The Growing Business of Wellness


Improving health is often about lowering costs. Healthy people can cost less to insure and can incur fewer health care expenses as individuals and for employers. However, in recent years our understanding of health and wellness benefits has evolved, and we now know that there’s much more to wellness than reduced spending.

 

Wellness intentions can be found in hospitals and clinics, workplaces, schools and communities. Providers and practitioners of wellness goods and services offer solutions designed to improve all aspects of a person’s health and well-being. The Well Living Lab focuses on many aspects of the wellness industry, including workplace wellness and the global wellness economy.

 

Wellness in the workplace

Data shows that a workplace that encourages healthy employees can be good for business. Improved employee health has been shown to mitigate absenteeism, presenteeism and health care costs that can otherwise weaken corporate financial performance.

 

At the same time, employers who invest in the health of their workforce have reported a multitude of positive outcomes, including improved employee productivity, high employee engagement, improved safety outcomes, a positive corporate reputation and superior stock performance. As millennials become the largest contingent of the American workforce, many companies are realizing that a strong focus on employee well-being in addition to physical health can contribute to recruiting and retaining top talent.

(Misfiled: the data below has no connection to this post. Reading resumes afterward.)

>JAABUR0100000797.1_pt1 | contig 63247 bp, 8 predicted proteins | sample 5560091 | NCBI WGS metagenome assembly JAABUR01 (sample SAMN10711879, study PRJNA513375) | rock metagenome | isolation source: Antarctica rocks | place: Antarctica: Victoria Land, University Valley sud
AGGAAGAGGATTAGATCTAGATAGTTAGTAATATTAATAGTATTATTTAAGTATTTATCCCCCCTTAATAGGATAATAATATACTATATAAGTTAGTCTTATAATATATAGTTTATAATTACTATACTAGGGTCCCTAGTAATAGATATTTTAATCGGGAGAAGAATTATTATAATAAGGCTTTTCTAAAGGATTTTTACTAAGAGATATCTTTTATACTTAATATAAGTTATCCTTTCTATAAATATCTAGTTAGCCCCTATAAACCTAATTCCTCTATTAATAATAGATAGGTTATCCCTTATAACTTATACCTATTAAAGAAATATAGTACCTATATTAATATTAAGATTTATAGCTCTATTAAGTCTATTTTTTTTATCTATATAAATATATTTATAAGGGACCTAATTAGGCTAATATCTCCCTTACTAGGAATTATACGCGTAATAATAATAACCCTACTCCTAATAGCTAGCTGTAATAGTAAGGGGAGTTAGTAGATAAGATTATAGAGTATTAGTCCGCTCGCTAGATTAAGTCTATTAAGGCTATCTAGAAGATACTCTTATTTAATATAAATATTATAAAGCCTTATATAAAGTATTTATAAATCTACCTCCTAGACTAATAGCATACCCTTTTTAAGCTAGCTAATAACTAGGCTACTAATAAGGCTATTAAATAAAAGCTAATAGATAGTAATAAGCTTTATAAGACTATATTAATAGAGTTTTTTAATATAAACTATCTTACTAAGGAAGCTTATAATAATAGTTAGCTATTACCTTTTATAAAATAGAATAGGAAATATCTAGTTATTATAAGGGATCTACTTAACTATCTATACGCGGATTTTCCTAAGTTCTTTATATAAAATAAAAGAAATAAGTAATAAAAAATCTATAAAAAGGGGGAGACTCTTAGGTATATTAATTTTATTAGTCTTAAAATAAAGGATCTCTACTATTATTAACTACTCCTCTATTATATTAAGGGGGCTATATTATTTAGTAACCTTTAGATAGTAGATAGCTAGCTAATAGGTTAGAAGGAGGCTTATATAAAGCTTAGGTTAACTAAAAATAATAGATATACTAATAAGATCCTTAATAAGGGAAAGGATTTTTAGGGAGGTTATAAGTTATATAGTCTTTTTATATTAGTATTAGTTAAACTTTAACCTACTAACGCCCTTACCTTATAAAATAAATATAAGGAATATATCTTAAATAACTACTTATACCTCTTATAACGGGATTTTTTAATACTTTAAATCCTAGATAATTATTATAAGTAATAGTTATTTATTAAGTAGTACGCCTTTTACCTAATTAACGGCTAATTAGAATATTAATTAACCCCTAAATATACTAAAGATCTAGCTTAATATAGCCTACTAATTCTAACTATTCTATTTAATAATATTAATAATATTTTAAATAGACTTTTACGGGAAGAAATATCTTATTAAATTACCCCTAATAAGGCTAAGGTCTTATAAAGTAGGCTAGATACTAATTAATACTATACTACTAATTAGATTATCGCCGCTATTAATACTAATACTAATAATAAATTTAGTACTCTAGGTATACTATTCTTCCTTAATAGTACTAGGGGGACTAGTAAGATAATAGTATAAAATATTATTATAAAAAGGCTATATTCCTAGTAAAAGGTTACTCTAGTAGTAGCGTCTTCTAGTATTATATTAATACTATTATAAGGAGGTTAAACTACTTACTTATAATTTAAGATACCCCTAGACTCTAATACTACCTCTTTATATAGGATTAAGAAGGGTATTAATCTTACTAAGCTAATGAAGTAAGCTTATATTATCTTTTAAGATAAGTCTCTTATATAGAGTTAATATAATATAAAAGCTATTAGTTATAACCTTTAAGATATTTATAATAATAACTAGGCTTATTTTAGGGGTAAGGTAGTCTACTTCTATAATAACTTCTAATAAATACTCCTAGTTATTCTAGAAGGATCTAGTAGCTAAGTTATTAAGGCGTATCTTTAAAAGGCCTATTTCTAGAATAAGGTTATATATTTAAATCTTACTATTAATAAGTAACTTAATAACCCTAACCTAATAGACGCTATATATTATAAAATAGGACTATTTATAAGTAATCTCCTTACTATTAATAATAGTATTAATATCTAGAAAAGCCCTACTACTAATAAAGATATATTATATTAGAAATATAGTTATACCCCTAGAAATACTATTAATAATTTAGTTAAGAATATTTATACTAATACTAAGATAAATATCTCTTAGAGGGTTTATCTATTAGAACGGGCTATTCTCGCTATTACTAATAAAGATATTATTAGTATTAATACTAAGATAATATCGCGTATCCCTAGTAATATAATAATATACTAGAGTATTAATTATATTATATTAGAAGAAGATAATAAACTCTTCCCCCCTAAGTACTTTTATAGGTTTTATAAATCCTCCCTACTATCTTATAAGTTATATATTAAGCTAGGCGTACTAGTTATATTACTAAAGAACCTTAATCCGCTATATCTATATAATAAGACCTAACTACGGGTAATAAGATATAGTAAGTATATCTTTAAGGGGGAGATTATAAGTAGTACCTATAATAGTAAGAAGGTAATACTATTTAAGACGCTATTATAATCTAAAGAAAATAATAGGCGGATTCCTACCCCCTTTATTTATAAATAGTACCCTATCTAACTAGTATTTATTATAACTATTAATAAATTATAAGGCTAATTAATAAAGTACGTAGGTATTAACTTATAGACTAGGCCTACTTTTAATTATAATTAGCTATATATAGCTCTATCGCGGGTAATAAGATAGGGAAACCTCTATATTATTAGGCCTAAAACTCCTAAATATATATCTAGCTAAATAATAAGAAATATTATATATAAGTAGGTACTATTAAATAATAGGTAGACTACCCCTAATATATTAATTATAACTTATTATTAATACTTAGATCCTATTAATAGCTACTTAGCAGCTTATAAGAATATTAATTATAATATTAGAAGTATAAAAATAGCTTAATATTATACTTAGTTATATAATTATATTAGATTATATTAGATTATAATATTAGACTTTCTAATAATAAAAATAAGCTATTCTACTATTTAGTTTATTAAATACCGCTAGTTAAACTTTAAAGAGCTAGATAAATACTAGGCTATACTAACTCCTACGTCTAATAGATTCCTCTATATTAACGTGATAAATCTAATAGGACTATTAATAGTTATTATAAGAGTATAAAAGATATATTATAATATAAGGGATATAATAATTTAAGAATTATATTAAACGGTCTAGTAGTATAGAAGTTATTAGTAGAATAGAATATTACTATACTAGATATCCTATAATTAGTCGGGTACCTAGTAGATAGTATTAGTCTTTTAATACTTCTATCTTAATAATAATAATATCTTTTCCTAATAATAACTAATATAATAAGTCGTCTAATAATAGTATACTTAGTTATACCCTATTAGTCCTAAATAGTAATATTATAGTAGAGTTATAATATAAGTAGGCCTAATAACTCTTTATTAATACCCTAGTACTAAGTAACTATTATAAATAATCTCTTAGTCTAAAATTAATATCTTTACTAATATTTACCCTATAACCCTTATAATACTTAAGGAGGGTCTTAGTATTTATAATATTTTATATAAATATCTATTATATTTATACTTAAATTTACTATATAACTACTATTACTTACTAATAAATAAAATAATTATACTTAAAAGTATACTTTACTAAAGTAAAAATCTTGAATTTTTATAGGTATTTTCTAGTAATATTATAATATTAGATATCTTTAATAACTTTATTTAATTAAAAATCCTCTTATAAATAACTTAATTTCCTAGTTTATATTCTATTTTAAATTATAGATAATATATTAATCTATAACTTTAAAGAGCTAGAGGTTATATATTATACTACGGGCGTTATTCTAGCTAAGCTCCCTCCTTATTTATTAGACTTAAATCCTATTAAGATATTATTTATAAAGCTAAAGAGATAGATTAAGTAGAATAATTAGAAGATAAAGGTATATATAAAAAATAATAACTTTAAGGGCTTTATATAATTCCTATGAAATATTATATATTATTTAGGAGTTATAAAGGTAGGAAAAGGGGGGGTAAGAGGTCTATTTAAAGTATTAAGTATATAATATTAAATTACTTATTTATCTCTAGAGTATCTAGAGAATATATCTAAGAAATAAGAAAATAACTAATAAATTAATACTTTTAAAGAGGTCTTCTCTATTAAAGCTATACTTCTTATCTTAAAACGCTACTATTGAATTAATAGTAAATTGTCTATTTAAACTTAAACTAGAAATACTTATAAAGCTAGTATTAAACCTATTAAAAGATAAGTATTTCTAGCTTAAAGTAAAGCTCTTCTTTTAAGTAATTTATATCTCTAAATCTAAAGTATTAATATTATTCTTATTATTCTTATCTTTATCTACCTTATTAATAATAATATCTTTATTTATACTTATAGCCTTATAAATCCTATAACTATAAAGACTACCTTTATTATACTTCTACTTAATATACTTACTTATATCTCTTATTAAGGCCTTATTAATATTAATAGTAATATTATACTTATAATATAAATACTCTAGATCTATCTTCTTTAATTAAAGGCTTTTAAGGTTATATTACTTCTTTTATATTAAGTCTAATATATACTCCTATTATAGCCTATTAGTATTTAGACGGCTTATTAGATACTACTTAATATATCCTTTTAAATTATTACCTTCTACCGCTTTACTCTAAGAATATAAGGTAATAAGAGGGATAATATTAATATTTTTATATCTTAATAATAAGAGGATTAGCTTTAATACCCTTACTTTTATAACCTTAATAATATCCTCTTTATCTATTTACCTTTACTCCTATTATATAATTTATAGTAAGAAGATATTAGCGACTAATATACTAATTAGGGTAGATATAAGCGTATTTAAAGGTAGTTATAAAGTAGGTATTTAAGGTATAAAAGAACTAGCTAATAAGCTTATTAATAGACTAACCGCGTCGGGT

At the Well Living Lab, researchers are studying how the physical workplace influences employee health, well-being and productivity. Currently, researchers are observing a work team from Mayo Clinic that has relocated to the Lab’s completely reconfigurable research facility. As employees go about their daily routines, the Well Living Lab research team is manipulating variables like lighting, heat, sound, and air quality. Through the use of wearable devices and sensor technology, they are collecting quantitative and qualitative data to determine how these changes to the physical environment affect employees’ mood, morale, physical comfort and productivity.

 

Wellness as a business sector

Increased interest in health and wellness has created a significant business opportunity for organizations that produce goods and services to improve health and wellbeing. In fact, according to a new report from the Global Wellness Institute, it’s one of the fastest growing, most resilient markets, recording 10.6% growth (from $3.36 to $3.72 trillion between 2013 and 2015). As a result, the wellness industry now represents 5.1% of the global economic output.

 

Well Living Lab Alliance Members are among the leaders of this global wellness economy. Our members are pioneers in engineering, building design, technology, and health care; we work with organizations that are driving growth and innovation in the global wellness economy.

 

In addition to benefitting from the research we conduct at the Well Living Lab, members collaborate and learn from each other and the experts at Delos and Mayo Clinic with the ultimate goal of improving products and services that contribute to healthier indoor spaces.

 

To learn more about the global wellness economy and how the Well Living Lab is working to change the way we live, work and play indoors, take a virtual tour or call the Well Living Lab at to schedule an appointment.